Julius Caesar



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Role in the Civil War

Past HSC question 2007
Question 24 (b) Assess the military achievements of Julius Caesar. (15 marks)
(This question also takes in "Gallic Wars" and "Relationship with his army")

The following is from Personalities from the Past, Jennifer Lawless (ed.). Consult your map and mark places mentioned.

The Civil War

The civil war lasted for three and a half years and was fought throughout the Roman Empire.

49 BC

Pompey and his supporters sailed to the east (March), leaving Caesar in Italy. Caesar faced a hostile senate but still made sound arrangements for the security of Italy (April). Before he left for Spain, Caesar had set up strong defensive points on both land and sea. He left Rome in April and sailed west for Massilia. In Spain, his army campaigned for forty days and was successful against some of the strongest Pompeian forces. Caesar returned to Rome in September, after detouring to Placentia in Cisalpine Gaul to put down a mutiny of his own soldiers. In other areas of the empire, however, he did not achieve such success. In Africa, Curio and his troops were killed (late September). Caesar remained in Rome for eleven days and was elected Consul for 48 BC (having previously been appointed dictator) and worked on producing a solution to the debt problem.

48 BC

Caesar left Italy in January from Brundisium and sailed to the east, landing at Epirus. From here two major battles were fought: the first in March at Dyrrachium in which Pompey was successful and the second in April at Pharsalus where, according to Caesar, Pompey faced a great deal of internal squabbling. The Pompeian forces at Pharsalus outnumbered the Ceasarian, but through tight discipline and Caesar's quick reading of Pompey's tactics, Caesar achieved an overwhelming victory. Pompey escaped, but was not to fight another day.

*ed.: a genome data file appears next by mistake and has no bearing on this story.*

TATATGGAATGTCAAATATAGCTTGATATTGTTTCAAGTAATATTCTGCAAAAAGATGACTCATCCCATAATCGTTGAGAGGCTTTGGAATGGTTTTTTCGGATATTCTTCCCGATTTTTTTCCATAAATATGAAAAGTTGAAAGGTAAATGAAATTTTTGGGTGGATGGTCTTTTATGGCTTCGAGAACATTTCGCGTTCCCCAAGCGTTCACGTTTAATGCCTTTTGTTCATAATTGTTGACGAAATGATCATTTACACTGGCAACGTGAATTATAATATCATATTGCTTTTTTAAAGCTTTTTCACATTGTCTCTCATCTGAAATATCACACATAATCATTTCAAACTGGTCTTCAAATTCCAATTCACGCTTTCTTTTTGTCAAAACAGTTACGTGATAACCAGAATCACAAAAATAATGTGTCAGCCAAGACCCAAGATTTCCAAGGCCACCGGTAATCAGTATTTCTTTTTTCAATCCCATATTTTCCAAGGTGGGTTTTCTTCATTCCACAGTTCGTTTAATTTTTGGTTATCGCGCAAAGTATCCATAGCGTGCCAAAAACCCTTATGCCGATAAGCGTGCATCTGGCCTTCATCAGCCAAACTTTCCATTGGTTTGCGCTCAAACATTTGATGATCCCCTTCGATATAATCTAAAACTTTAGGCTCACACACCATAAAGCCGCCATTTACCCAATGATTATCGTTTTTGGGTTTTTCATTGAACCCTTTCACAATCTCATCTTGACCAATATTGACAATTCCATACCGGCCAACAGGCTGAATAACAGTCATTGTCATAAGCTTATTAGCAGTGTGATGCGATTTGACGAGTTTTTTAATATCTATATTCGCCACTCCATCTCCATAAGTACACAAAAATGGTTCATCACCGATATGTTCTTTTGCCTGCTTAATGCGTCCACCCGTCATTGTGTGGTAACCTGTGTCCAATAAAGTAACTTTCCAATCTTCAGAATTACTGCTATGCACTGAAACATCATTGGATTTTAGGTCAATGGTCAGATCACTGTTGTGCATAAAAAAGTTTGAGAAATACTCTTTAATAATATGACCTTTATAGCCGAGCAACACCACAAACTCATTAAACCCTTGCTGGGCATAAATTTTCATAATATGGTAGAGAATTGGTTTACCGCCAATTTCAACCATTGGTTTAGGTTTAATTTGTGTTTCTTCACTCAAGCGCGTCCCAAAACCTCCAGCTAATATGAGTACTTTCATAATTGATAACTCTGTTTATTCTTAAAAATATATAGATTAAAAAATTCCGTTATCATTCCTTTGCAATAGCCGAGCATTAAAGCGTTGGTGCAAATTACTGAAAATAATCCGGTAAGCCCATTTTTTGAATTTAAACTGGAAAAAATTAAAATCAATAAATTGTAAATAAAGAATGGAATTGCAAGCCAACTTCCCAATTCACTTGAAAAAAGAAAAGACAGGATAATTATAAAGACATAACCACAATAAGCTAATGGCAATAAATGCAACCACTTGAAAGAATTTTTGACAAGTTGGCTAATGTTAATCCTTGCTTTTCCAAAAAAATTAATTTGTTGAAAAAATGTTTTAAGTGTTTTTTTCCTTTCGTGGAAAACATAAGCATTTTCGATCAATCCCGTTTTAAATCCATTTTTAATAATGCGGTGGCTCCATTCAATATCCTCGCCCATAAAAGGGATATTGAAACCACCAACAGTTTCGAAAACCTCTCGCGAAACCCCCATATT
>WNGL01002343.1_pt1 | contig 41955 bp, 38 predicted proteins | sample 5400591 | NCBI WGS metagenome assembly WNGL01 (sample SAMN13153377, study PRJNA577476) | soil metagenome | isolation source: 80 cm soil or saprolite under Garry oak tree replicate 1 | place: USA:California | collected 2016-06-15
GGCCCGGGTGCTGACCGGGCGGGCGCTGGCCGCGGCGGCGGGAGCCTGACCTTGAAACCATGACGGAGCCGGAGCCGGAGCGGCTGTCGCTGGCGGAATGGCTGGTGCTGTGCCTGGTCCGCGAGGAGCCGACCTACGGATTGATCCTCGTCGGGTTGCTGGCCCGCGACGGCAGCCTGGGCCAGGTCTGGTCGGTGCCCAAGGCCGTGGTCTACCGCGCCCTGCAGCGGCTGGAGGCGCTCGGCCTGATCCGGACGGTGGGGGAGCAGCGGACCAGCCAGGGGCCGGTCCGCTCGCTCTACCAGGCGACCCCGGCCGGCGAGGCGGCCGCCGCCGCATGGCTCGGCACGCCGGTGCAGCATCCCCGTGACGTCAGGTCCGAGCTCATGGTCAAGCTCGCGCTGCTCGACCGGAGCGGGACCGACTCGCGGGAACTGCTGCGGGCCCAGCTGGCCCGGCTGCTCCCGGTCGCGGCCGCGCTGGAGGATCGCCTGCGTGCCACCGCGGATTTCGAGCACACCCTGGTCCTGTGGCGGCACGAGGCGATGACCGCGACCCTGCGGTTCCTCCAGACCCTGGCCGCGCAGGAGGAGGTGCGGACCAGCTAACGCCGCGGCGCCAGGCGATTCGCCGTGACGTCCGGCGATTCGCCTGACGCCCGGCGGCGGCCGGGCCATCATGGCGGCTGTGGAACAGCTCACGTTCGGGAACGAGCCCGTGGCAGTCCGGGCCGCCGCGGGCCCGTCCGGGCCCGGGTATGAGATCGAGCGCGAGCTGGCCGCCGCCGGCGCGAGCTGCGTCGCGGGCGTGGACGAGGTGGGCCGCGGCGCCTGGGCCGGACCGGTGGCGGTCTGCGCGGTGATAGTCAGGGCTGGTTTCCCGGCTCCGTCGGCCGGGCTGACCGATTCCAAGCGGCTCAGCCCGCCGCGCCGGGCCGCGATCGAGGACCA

Pompey sailed to Egypt via Lesbos where he met up with his wife and his son, Sextus. Caesar followed and on his arrival in Alexandria (October) he was presented with Pompey's head. Before long Caesar found himself blockaded in Alexandria (November - February).

47 BC - 46 BC

Caesar met with the young co-regent of Egypt, Cleopatra, while awaiting the arrival of a relieving force. During his stay in Egypt he confirmed the joint rule of Cleopatra and her brother-husband, but the latter was killed in the battle to rescue Caesar and his men. Alexandria finally surrendered to Caesar, and that summer Cleopatra gave birth to Caesar's son. caesar left Egypt in April to return to Rome via the East. On his way he settled Syria and Tarsus and many other trouble spots, and defeated King Pharnaces at the battle of Zela.

On his arrival in Rome (September), Caesar became dictator, an office granted to him for one year in his absence. He was met with chaos. Violence in Rome had to be quelled with armed force, resulting in great loss of life. Also, Caesar's veterans had enough of military service and had gone on a rampage in Campania. Before leaving Italy again, Caesar had restored peace and filled vacant official positions with his supporters.

Caesar entered the last stage of this war in Africa. He was successful at Ruspina (November) and again in Uzita (January-February) but the decisive victory came at Thapsus (April) where his soldiers turned the battle into a massacre. So great had been the loss of life that Caesar and his army simply walked in and took the last site of Pompeian resistance, Utica, without any bloodshed.